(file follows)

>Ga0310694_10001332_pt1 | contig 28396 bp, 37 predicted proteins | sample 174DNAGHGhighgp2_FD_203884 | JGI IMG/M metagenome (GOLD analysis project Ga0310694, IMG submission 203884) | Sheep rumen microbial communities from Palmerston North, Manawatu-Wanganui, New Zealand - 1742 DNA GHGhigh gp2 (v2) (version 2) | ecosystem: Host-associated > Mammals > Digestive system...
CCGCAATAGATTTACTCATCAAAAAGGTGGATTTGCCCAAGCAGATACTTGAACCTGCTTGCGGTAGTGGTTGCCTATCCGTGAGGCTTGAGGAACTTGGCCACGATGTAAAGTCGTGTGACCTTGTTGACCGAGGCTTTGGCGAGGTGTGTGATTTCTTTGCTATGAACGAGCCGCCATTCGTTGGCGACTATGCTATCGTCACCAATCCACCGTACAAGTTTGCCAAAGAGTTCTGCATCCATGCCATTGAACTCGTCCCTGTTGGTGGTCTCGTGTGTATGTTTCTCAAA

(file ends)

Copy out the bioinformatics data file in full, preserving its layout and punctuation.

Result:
>Ga0310694_10001332_pt1 | contig 28396 bp, 37 predicted proteins | sample 174DNAGHGhighgp2_FD_203884 | JGI IMG/M metagenome (GOLD analysis project Ga0310694, IMG submission 203884) | Sheep rumen microbial communities from Palmerston North, Manawatu-Wanganui, New Zealand - 1742 DNA GHGhigh gp2 (v2) (version 2) | ecosystem: Host-associated > Mammals > Digestive system...
CCGCAATAGATTTACTCATCAAAAAGGTGGATTTGCCCAAGCAGATACTTGAACCTGCTTGCGGTAGTGGTTGCCTATCCGTGAGGCTTGAGGAACTTGGCCACGATGTAAAGTCGTGTGACCTTGTTGACCGAGGCTTTGGCGAGGTGTGTGATTTCTTTGCTATGAACGAGCCGCCATTCGTTGGCGACTATGCTATCGTCACCAATCCACCGTACAAGTTTGCCAAAGAGTTCTGCATCCATGCCATTGAACTCGTCCCTGTTGGTGGTCTCGTGTGTATGTTTCTCAAA